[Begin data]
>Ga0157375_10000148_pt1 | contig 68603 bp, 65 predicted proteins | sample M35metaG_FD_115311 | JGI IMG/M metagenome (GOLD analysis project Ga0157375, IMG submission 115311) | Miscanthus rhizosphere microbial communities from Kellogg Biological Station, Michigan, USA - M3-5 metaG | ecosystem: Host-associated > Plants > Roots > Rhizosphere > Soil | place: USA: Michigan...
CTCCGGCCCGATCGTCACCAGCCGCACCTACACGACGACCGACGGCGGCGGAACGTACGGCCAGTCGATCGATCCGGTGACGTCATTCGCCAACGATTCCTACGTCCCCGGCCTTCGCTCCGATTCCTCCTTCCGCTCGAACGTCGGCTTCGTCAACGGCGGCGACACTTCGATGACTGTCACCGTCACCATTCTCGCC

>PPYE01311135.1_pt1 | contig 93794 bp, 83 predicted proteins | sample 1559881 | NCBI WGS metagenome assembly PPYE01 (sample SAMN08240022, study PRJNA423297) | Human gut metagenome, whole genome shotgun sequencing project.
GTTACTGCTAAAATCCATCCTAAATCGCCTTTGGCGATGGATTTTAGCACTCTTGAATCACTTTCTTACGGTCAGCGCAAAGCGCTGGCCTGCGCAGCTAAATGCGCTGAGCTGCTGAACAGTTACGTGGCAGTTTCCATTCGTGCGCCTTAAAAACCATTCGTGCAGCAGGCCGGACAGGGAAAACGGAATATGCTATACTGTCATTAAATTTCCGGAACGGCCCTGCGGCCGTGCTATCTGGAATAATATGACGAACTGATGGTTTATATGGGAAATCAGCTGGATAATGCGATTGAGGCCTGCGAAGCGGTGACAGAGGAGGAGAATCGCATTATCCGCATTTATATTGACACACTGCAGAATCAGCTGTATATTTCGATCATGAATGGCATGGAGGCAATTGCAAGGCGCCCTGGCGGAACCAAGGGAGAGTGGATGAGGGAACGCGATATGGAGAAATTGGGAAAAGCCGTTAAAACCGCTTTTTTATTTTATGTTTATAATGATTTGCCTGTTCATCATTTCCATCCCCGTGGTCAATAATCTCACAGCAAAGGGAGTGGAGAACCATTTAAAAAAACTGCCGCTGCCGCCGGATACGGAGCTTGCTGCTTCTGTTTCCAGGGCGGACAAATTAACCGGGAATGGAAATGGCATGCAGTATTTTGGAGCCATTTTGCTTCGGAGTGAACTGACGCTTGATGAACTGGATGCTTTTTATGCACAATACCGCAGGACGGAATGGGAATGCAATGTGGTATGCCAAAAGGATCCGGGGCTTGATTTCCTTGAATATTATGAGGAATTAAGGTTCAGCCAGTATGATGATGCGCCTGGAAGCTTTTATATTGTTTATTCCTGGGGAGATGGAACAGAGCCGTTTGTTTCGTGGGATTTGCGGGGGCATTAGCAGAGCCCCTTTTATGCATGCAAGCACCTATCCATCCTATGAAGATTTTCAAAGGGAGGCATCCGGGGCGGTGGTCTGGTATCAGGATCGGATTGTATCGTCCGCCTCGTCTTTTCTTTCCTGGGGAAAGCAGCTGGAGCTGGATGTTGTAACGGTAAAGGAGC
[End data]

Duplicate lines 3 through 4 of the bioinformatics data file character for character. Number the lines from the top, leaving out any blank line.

>PPYE01311135.1_pt1 | contig 93794 bp, 83 predicted proteins | sample 1559881 | NCBI WGS metagenome assembly PPYE01 (sample SAMN08240022, study PRJNA423297) | Human gut metagenome, whole genome shotgun sequencing project.
GTTACTGCTAAAATCCATCCTAAATCGCCTTTGGCGATGGATTTTAGCACTCTTGAATCACTTTCTTACGGTCAGCGCAAAGCGCTGGCCTGCGCAGCTAAATGCGCTGAGCTGCTGAACAGTTACGTGGCAGTTTCCATTCGTGCGCCTTAAAAACCATTCGTGCAGCAGGCCGGACAGGGAAAACGGAATATGCTATACTGTCATTAAATTTCCGGAACGGCCCTGCGGCCGTGCTATCTGGAATAATATGACGAACTGATGGTTTATATGGGAAATCAGCTGGATAATGCGATTGAGGCCTGCGAAGCGGTGACAGAGGAGGAGAATCGCATTATCCGCATTTATATTGACACACTGCAGAATCAGCTGTATATTTCGATCATGAATGGCATGGAGGCAATTGCAAGGCGCCCTGGCGGAACCAAGGGAGAGTGGATGAGGGAACGCGATATGGAGAAATTGGGAAAAGCCGTTAAAACCGCTTTTTTATTTTATGTTTATAATGATTTGCCTGTTCATCATTTCCATCCCCGTGGTCAATAATCTCACAGCAAAGGGAGTGGAGAACCATTTAAAAAAACTGCCGCTGCCGCCGGATACGGAGCTTGCTGCTTCTGTTTCCAGGGCGGACAAATTAACCGGGAATGGAAATGGCATGCAGTATTTTGGAGCCATTTTGCTTCGGAGTGAACTGACGCTTGATGAACTGGATGCTTTTTATGCACAATACCGCAGGACGGAATGGGAATGCAATGTGGTATGCCAAAAGGATCCGGGGCTTGATTTCCTTGAATATTATGAGGAATTAAGGTTCAGCCAGTATGATGATGCGCCTGGAAGCTTTTATATTGTTTATTCCTGGGGAGATGGAACAGAGCCGTTTGTTTCGTGGGATTTGCGGGGGCATTAGCAGAGCCCCTTTTATGCATGCAAGCACCTATCCATCCTATGAAGATTTTCAAAGGGAGGCATCCGGGGCGGTGGTCTGGTATCAGGATCGGATTGTATCGTCCGCCTCGTCTTTTCTTTCCTGGGGAAAGCAGCTGGAGCTGGATGTTGTAACGGTAAAGGAGC